Analyzing Linux Networking Issues


Users are recommended to follow this section only in the case of intermittent packet drops or packet reordering. Please make sure to double check udp_dest settings at the beginning of this section, as the information provided is not useful if users are getting zero data.

In case the users are getting zero data and are unable to resolve the issue please contact our Field Application Team.

This section captures tools and procedures to troubleshoot networking issues for a system consisting of a PC/Workstation L2 Switch and one or more Ouster Sensors. Though examples use the Linux Operating System as a model, the material is equally relevant to debugging issues in the Windows environment. Where possible Windows command-line and UI analogs will be discussed in passing.

Debugging the Workstation Data Path

The workstation maintains a set of statistics associated with each layer in the network stack that can be used to diagnose packet loss. The correct way to approach a network stack problem is to start with the lowest layer in the stack first, examine the statistics for errors, and work your way up to the highest layer. The reason that we start with the lowest layer is that issues in the lowest layer can cause issues in other parts of the data-path.

IP Statistics

After the link layer the next layer up is IP. IP errors can be identified with the netstat tool:

netstat -s

This tool will output a lot of information, but in this document we will focus on only the IP section.

In this report you can see that there are a few different error categories, and you have to review carefully through all of the text to find them:

Let’s look at each class of error and consider its implications:

  • Packets received with invalid address means that they were sent to our MAC, but with an incorrect source IP.

  • Packets dropped because of missing route indicates that the packet was sent to the correct IP address but no client program was listening on the destination port.

  • Fragments dropped after timeout means that we received some data but subsequent data didn’t arrive in time to be processed.

  • Fragments reassemblies failed means that some data was missing due to an Ethernet frame being aborted by the stack or being lost in transit and the IP layer was not able to reassemble a complete datagram.

Debugging a Layer 3 Issue

The best way to debug issues in the IP layer is to find them in the link layer, because generally speaking layer-3 issues are caused by layer-2 bugs, but this is not always the case.

For instance, packets received with invalid address are probably indicative of stale ARP table entries or some other external network bug or temporal state that will most likely clear up on its own. This sort of problem is probably not worth debugging unless its persistent. Packets dropped because of missing route is more indicative of an issue at the application layer (the client or server simply wasn’t listening when the packets arrived).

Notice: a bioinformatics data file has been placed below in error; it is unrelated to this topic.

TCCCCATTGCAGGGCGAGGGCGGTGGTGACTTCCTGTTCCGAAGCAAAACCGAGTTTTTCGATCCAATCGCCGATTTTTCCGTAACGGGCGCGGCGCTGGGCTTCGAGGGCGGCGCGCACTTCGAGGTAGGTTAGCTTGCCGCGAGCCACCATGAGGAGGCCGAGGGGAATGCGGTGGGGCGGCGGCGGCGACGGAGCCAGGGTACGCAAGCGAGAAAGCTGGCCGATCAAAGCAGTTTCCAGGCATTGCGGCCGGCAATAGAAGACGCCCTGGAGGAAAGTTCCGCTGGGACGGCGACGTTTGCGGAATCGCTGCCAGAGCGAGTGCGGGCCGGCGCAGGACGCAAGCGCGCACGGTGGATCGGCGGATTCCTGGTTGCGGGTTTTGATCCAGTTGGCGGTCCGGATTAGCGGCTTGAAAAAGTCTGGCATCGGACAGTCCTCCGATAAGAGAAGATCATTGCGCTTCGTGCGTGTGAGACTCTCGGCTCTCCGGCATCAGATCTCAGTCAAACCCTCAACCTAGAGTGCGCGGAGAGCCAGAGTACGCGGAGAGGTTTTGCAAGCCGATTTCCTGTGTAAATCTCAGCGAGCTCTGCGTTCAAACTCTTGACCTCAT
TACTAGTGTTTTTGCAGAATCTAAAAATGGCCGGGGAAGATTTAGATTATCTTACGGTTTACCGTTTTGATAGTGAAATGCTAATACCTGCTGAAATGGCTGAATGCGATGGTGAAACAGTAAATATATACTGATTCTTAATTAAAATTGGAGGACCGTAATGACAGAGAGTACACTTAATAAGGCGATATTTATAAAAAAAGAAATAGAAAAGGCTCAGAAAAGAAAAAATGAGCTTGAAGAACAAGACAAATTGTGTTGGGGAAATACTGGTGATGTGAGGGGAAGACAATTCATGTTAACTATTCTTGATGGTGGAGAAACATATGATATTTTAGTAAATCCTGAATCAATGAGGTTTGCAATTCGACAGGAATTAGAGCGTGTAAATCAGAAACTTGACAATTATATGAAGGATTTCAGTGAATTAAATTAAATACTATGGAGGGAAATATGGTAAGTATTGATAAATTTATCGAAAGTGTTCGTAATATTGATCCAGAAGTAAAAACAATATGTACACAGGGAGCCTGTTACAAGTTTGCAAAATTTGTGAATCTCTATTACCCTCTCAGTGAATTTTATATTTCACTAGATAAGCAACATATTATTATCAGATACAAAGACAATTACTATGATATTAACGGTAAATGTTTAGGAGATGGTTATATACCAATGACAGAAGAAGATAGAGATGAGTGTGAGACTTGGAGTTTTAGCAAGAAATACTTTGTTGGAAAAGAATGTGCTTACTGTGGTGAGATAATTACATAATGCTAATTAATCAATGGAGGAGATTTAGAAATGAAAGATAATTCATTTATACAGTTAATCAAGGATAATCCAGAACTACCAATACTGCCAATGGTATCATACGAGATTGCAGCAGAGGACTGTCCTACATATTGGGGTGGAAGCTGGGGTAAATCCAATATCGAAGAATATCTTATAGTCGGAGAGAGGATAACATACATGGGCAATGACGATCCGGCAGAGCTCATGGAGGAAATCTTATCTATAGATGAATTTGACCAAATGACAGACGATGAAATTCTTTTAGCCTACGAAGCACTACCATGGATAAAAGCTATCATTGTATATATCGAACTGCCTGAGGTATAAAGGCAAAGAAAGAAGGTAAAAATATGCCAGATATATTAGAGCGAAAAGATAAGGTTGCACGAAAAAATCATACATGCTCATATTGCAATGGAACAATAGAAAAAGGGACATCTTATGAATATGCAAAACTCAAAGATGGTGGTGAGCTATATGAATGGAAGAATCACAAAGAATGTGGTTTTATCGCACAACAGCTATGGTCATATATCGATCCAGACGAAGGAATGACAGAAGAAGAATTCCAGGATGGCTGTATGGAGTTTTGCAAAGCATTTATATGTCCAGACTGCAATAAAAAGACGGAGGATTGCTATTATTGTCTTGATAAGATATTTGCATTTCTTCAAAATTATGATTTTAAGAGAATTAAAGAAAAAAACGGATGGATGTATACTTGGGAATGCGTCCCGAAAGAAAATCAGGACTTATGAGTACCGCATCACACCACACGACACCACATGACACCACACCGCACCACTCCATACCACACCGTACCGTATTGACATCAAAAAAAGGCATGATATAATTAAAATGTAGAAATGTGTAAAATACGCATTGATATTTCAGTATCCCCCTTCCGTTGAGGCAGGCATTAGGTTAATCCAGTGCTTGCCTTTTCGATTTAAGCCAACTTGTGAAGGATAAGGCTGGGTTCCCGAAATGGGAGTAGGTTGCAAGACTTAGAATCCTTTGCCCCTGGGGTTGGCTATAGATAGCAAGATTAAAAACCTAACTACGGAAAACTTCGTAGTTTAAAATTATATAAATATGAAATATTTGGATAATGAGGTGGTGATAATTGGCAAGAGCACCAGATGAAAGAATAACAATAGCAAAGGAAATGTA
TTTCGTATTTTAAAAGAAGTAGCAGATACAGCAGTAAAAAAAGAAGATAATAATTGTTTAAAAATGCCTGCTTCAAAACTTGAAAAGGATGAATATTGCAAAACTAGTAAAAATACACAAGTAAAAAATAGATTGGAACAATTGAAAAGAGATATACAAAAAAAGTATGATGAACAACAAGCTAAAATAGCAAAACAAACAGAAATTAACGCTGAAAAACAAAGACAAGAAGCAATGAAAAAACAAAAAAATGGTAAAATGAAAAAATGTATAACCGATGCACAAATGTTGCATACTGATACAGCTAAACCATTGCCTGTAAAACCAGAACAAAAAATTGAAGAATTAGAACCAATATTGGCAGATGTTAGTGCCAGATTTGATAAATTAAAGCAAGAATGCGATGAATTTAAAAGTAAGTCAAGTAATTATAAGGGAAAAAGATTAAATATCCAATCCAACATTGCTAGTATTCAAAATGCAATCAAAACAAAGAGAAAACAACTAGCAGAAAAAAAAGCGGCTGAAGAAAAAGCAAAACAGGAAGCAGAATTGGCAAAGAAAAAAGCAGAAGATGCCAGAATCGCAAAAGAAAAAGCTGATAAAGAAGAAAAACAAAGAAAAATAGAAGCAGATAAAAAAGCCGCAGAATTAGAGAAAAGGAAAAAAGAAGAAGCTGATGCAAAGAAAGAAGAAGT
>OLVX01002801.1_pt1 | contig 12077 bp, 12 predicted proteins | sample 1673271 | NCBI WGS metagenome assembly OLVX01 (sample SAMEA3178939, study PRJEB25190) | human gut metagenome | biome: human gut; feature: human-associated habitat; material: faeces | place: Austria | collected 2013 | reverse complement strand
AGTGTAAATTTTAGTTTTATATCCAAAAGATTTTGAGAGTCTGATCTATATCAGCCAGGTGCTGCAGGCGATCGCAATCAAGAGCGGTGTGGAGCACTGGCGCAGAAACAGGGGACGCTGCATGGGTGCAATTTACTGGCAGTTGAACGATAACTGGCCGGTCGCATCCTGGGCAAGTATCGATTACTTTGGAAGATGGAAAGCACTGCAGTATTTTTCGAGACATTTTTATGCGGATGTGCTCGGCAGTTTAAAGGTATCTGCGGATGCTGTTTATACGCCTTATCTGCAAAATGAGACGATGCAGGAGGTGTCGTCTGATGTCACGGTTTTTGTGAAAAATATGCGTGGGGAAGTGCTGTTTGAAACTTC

If a problem is detectable by L3 and not by L2, then it’s most likely a problem in the NIC itself, and if the NIC isn’t providing a FIFO or DMA stat that explains it. One possibility is packet reordering by the NIC. This can be detected by modifying


This kernel attribute determines the systems tolerance to receiving out-of-order IPv4 frames. Nominally L2 networks do not reorder packets, so you should be able to configure a value of 1 and not observe a change in behavior. However, if setting a low threshold exacerbates the issue, or setting a high value makes the problem less severe then the NIC is most likely to blame.

Useful network debugging tools


iPerf is a useful tool when debugging the performance of a network. It can be used to quickly validate whether or not a system can handle a given throughput. It can be configured to output a stream of data in a variety of formats to mimic the expected load on the system during use. For more information refer to iPerf documentation.

How to use iPerf to debug sensor network issues

iPerf can be used to rule out sensor failures, and quickly reproduce errors that occur when the network is under a high-traffic load. iPerf must be used from two machines:

  • Server (receiving data)

  • Client (sending data)

Both the server and client will measure the number of packets sent/received, and report a percentage of packets lost.

Example usage of iPerf to test sender can send 300Mbps of UDP packets of 20KB to receiver:

Receiver arguments

  • --server : Required to indicate that this is the machine that will be RECEIVING data.

  • --port 5300 : Specify the port at which to listen for incoming data. Useful if testing with multiple sources simultaneously.

Sender arguments

  • --client : The IP address to send data to. Must be the IP address or hostname of the receiver.

  • --port 5300 : The port to send data to. This must match the –port argument provided by the receiver.

  • --udp : Indicates that UDP traffic will be sent. If not supplied, TCP data will be sent.

  • --bitrate 300M : The rate in (in bits per second) to send data to the receiver. This can be used to simulate different amounts of network load.This supports a suffix such as K , M , or G to indicate Kbps, Mbps, or Gbps instead of bps.

  • --length 20K